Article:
Our loyalty to each other was such that we engaged in a brief but violent shoving match, cartoon characters trying to get through a doorway. The cottonmouth unfurled itself and wound past us—four feet long and stout as a man's wrist, but oddly flattened, like something molded out of clay and pressed into the ground. It slithered down the bank and into the river, lickety-split, like a strand of spaghetti pulled into a mouth.

Thirty years later, I experience startle responses not only to snakes but to lengths of rope, suspicious-looking sticks, and garden hoses, especially black ones draped over a fence or log. I am also spooked by snakish areas, including but not limited to grass, warm roads, stone walls, dirt paths, fields, old barns, sidewalks (trust me), tree branches, and, of course, water.

Being vigilant has worked pretty well, although not perfectly. Once I picked up a garden hose, after carefully making sure it actually was a garden hose, and there was a snake underneath. Elizabeth, on the other hand, recovered just fine and even went on to touch some kind of constrictor with a forefinger during a college biology class. Her professor said we couldn't have seen a cottonmouth that day; too far north.

That's what my father said, too, when we came racing up to the picnic table, hysterical and shuddering.

"Oh, boy," he said agreeably. "Water snakes are big buggers. Scare a guy half to death."

My mother, squinting as she flipped the burgers, cigarette corked in her mouth, turned to consider us, green-gilled and sweaty.

"People who drink too much see snakes," she said.

Jo Ann Beard is the author of The Boys of My Youth, a book of essays.
There's nothing like the universe to make you feel puny and afraid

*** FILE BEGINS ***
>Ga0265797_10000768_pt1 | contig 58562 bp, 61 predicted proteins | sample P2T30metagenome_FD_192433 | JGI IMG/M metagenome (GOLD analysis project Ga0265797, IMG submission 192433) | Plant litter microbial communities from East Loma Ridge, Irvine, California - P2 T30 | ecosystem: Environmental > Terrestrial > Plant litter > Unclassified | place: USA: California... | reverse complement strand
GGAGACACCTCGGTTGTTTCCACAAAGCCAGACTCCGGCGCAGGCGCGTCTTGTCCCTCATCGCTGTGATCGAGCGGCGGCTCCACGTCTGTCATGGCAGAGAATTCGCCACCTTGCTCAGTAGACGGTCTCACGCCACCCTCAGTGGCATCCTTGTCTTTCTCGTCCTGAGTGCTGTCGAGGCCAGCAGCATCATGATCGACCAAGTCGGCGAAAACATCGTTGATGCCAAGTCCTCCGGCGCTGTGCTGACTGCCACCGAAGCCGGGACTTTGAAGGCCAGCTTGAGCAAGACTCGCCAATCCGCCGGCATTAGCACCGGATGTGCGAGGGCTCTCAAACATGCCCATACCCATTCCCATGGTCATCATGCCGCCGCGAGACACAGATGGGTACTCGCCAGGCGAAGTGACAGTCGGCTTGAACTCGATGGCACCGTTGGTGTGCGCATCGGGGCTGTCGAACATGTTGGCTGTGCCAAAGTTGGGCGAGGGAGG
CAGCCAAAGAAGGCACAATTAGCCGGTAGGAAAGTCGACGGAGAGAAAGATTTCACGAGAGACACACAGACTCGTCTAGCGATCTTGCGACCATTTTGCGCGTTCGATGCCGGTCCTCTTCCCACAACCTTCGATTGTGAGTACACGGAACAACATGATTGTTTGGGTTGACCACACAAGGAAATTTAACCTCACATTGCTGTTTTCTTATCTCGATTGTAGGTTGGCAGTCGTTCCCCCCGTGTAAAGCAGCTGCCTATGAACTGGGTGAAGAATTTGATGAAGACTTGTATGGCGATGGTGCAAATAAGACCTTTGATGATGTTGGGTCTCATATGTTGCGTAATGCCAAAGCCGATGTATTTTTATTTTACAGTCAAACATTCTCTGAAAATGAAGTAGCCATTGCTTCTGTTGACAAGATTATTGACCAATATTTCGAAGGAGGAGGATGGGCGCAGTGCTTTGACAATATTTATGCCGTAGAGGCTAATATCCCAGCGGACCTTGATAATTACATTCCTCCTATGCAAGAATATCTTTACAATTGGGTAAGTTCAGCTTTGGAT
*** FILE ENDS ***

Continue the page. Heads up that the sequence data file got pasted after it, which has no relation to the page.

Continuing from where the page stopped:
By Mary Roach

Inside the city
, the night sky is more or less a backdrop, benign and one-dimensional. It comes on predictably, like the streetlights, and I pretty much ignore it. There is the moon. Some planets. That spread-eagled hunter who likes to show off his "belt."

Then I go backpacking. Without warning, the stars go thick as gnats and the blackness has ominous depth. You can see the other side of our galaxy. The sudden hugeness overhead unhinges me. I'll look up and practically drop my ramen. It'sÉThe Universe. What frightens me, I think, is the abrupt, mind-slamming shift in scale. Like Alice after the "EAT ME" cake, I am instantly, alarmingly diminished—tiny to the point of disappearing. The longer I look up, the smaller and more vulnerable I feel, dwarfed by something huge and unknowable: God, the evil in men's hearts, infinity. I suppose, on some level, that the fear I feel is a fear of death, of insignificance and nonexistence. Or else I'm just a sissy.

Falling stars in particular unnerve me. Forces are at work out there, and they are not human. If there's that kind of weirdness in space, God only knows what's in the woods ten feet away. I spook easily in the wilderness, and I blame the stars.

Mary Roach wrote about Team Playboy X-treme in August 2002. Her first book is due out next spring.